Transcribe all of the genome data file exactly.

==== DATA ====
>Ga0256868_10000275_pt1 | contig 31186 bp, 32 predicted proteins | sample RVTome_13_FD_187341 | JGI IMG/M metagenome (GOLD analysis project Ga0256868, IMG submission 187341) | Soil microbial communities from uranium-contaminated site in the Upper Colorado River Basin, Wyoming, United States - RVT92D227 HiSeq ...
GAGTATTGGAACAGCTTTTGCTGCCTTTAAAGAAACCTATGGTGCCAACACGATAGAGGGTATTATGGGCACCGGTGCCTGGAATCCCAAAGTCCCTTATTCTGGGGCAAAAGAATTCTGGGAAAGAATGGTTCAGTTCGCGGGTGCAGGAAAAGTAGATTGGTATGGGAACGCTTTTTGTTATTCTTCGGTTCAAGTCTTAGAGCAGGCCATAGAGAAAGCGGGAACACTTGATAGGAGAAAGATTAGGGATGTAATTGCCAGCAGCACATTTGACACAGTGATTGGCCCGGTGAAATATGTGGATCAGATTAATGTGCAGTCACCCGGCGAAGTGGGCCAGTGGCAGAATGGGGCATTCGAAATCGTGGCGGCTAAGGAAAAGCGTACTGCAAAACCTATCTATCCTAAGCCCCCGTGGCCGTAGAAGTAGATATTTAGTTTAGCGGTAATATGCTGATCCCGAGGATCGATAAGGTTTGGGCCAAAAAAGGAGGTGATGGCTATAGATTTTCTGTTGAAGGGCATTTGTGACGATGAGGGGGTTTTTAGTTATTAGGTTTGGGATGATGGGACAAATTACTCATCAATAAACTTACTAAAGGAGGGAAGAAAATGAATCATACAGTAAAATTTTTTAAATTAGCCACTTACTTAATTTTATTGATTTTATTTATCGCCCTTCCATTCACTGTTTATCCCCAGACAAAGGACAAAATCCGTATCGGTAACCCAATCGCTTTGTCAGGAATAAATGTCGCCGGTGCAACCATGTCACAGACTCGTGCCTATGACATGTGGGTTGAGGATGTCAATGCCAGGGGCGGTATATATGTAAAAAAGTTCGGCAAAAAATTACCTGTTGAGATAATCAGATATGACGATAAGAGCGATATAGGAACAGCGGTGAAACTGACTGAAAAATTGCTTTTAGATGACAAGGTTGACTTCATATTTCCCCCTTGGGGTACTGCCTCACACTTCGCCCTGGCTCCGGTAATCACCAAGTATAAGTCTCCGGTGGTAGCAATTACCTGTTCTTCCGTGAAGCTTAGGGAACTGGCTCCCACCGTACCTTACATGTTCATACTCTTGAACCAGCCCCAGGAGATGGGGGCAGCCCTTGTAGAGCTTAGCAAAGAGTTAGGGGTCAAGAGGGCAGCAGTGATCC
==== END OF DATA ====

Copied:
>Ga0256868_10000275_pt1 | contig 31186 bp, 32 predicted proteins | sample RVTome_13_FD_187341 | JGI IMG/M metagenome (GOLD analysis project Ga0256868, IMG submission 187341) | Soil microbial communities from uranium-contaminated site in the Upper Colorado River Basin, Wyoming, United States - RVT92D227 HiSeq ...
GAGTATTGGAACAGCTTTTGCTGCCTTTAAAGAAACCTATGGTGCCAACACGATAGAGGGTATTATGGGCACCGGTGCCTGGAATCCCAAAGTCCCTTATTCTGGGGCAAAAGAATTCTGGGAAAGAATGGTTCAGTTCGCGGGTGCAGGAAAAGTAGATTGGTATGGGAACGCTTTTTGTTATTCTTCGGTTCAAGTCTTAGAGCAGGCCATAGAGAAAGCGGGAACACTTGATAGGAGAAAGATTAGGGATGTAATTGCCAGCAGCACATTTGACACAGTGATTGGCCCGGTGAAATATGTGGATCAGATTAATGTGCAGTCACCCGGCGAAGTGGGCCAGTGGCAGAATGGGGCATTCGAAATCGTGGCGGCTAAGGAAAAGCGTACTGCAAAACCTATCTATCCTAAGCCCCCGTGGCCGTAGAAGTAGATATTTAGTTTAGCGGTAATATGCTGATCCCGAGGATCGATAAGGTTTGGGCCAAAAAAGGAGGTGATGGCTATAGATTTTCTGTTGAAGGGCATTTGTGACGATGAGGGGGTTTTTAGTTATTAGGTTTGGGATGATGGGACAAATTACTCATCAATAAACTTACTAAAGGAGGGAAGAAAATGAATCATACAGTAAAATTTTTTAAATTAGCCACTTACTTAATTTTATTGATTTTATTTATCGCCCTTCCATTCACTGTTTATCCCCAGACAAAGGACAAAATCCGTATCGGTAACCCAATCGCTTTGTCAGGAATAAATGTCGCCGGTGCAACCATGTCACAGACTCGTGCCTATGACATGTGGGTTGAGGATGTCAATGCCAGGGGCGGTATATATGTAAAAAAGTTCGGCAAAAAATTACCTGTTGAGATAATCAGATATGACGATAAGAGCGATATAGGAACAGCGGTGAAACTGACTGAAAAATTGCTTTTAGATGACAAGGTTGACTTCATATTTCCCCCTTGGGGTACTGCCTCACACTTCGCCCTGGCTCCGGTAATCACCAAGTATAAGTCTCCGGTGGTAGCAATTACCTGTTCTTCCGTGAAGCTTAGGGAACTGGCTCCCACCGTACCTTACATGTTCATACTCTTGAACCAGCCCCAGGAGATGGGGGCAGCCCTTGTAGAGCTTAGCAAAGAGTTAGGGGTCAAGAGGGCAGCAGTGATCC